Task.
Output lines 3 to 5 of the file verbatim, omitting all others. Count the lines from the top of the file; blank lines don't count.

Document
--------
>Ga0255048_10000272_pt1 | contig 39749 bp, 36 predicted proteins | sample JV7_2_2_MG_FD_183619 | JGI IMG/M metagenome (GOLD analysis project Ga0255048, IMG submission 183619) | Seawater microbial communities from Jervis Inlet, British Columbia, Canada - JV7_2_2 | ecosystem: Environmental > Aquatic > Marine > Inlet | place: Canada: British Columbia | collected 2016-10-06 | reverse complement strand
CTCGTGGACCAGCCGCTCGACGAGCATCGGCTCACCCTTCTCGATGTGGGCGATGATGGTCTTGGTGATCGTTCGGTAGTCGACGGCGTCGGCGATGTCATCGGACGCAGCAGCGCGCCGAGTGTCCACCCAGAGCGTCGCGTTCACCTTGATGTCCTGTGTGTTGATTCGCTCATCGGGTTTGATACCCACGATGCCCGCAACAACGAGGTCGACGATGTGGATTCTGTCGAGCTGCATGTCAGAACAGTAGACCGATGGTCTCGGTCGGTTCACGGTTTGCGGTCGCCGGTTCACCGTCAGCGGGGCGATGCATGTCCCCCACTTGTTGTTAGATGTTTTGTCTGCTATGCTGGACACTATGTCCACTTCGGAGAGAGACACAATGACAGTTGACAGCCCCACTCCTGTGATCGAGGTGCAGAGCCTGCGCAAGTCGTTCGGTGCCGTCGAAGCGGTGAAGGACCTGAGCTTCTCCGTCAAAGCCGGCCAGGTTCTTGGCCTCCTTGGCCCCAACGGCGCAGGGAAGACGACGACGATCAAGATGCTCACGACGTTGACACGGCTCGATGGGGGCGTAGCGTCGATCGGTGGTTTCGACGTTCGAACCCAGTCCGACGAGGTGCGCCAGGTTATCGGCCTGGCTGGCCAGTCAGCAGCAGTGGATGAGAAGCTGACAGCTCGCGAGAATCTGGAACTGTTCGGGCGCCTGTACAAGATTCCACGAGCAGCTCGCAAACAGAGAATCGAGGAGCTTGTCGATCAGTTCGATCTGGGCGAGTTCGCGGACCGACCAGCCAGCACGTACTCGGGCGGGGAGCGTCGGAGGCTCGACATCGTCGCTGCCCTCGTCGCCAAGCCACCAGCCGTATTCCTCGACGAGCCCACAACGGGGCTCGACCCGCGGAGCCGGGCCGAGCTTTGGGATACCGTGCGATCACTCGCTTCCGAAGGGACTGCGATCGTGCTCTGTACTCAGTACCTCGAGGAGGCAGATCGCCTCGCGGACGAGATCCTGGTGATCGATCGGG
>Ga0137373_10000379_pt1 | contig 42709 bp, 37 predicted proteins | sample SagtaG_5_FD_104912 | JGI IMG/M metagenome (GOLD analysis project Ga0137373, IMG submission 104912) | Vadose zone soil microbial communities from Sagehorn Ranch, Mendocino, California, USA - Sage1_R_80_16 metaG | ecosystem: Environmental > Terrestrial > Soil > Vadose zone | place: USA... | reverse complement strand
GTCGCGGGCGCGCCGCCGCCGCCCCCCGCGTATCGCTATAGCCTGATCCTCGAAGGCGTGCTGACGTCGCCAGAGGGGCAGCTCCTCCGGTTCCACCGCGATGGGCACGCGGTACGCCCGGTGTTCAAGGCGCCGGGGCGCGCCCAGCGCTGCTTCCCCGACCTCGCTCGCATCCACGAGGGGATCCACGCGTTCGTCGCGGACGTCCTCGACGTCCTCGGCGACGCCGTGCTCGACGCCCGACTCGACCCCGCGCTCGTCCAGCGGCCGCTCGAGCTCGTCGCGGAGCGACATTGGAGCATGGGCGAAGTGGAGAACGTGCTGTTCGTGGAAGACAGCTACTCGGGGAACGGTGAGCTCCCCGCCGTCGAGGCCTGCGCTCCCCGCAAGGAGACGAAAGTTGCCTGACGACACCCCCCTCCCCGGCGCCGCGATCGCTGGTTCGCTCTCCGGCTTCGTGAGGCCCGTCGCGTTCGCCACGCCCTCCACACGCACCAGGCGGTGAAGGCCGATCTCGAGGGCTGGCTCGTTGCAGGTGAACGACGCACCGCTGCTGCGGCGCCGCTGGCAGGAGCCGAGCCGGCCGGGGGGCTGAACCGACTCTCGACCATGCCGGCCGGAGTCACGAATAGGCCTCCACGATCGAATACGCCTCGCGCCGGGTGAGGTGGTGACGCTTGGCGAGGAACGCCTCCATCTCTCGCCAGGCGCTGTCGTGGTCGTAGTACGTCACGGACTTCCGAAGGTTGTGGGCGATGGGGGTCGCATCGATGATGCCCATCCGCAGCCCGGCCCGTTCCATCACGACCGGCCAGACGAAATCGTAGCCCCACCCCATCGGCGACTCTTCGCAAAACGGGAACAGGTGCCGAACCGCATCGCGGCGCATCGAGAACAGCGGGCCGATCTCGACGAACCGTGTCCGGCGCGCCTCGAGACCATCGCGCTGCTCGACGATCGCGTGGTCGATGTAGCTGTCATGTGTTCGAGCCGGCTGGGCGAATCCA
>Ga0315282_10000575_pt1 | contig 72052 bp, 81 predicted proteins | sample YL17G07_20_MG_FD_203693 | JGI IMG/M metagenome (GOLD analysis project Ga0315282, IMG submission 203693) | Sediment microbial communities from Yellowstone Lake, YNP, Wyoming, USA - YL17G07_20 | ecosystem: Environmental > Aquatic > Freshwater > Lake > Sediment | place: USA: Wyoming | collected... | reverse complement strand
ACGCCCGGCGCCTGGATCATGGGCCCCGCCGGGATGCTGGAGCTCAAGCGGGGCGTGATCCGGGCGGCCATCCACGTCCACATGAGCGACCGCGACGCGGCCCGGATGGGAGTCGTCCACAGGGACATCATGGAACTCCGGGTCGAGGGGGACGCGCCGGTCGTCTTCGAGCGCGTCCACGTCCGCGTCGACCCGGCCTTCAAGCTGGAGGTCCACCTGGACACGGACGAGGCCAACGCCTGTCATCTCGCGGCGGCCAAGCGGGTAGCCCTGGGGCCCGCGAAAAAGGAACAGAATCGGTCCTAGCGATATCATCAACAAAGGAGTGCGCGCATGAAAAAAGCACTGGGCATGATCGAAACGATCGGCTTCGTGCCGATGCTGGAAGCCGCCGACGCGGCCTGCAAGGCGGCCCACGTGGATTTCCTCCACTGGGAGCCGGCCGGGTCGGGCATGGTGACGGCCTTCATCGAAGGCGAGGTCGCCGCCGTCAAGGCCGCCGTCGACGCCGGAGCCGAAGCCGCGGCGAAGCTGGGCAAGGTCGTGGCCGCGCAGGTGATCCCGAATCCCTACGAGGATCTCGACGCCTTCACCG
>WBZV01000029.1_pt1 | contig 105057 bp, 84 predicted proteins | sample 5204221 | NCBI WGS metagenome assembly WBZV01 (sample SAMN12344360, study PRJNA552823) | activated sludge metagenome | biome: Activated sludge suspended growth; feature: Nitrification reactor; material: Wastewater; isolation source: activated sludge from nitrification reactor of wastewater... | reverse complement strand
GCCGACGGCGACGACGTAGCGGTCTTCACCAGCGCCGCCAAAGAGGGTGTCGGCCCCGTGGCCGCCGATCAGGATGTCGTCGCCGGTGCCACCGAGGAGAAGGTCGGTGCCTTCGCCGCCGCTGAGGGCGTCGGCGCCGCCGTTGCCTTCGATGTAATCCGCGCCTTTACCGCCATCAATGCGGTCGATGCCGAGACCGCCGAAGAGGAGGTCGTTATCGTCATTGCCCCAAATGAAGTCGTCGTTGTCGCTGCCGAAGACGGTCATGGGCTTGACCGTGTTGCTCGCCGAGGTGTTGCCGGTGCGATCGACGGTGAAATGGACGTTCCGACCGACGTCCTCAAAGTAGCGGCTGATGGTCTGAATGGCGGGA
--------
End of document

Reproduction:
>Ga0137373_10000379_pt1 | contig 42709 bp, 37 predicted proteins | sample SagtaG_5_FD_104912 | JGI IMG/M metagenome (GOLD analysis project Ga0137373, IMG submission 104912) | Vadose zone soil microbial communities from Sagehorn Ranch, Mendocino, California, USA - Sage1_R_80_16 metaG | ecosystem: Environmental > Terrestrial > Soil > Vadose zone | place: USA... | reverse complement strand
GTCGCGGGCGCGCCGCCGCCGCCCCCCGCGTATCGCTATAGCCTGATCCTCGAAGGCGTGCTGACGTCGCCAGAGGGGCAGCTCCTCCGGTTCCACCGCGATGGGCACGCGGTACGCCCGGTGTTCAAGGCGCCGGGGCGCGCCCAGCGCTGCTTCCCCGACCTCGCTCGCATCCACGAGGGGATCCACGCGTTCGTCGCGGACGTCCTCGACGTCCTCGGCGACGCCGTGCTCGACGCCCGACTCGACCCCGCGCTCGTCCAGCGGCCGCTCGAGCTCGTCGCGGAGCGACATTGGAGCATGGGCGAAGTGGAGAACGTGCTGTTCGTGGAAGACAGCTACTCGGGGAACGGTGAGCTCCCCGCCGTCGAGGCCTGCGCTCCCCGCAAGGAGACGAAAGTTGCCTGACGACACCCCCCTCCCCGGCGCCGCGATCGCTGGTTCGCTCTCCGGCTTCGTGAGGCCCGTCGCGTTCGCCACGCCCTCCACACGCACCAGGCGGTGAAGGCCGATCTCGAGGGCTGGCTCGTTGCAGGTGAACGACGCACCGCTGCTGCGGCGCCGCTGGCAGGAGCCGAGCCGGCCGGGGGGCTGAACCGACTCTCGACCATGCCGGCCGGAGTCACGAATAGGCCTCCACGATCGAATACGCCTCGCGCCGGGTGAGGTGGTGACGCTTGGCGAGGAACGCCTCCATCTCTCGCCAGGCGCTGTCGTGGTCGTAGTACGTCACGGACTTCCGAAGGTTGTGGGCGATGGGGGTCGCATCGATGATGCCCATCCGCAGCCCGGCCCGTTCCATCACGACCGGCCAGACGAAATCGTAGCCCCACCCCATCGGCGACTCTTCGCAAAACGGGAACAGGTGCCGAACCGCATCGCGGCGCATCGAGAACAGCGGGCCGATCTCGACGAACCGTGTCCGGCGCGCCTCGAGACCATCGCGCTGCTCGACGATCGCGTGGTCGATGTAGCTGTCATGTGTTCGAGCCGGCTGGGCGAATCCA
>Ga0315282_10000575_pt1 | contig 72052 bp, 81 predicted proteins | sample YL17G07_20_MG_FD_203693 | JGI IMG/M metagenome (GOLD analysis project Ga0315282, IMG submission 203693) | Sediment microbial communities from Yellowstone Lake, YNP, Wyoming, USA - YL17G07_20 | ecosystem: Environmental > Aquatic > Freshwater > Lake > Sediment | place: USA: Wyoming | collected... | reverse complement strand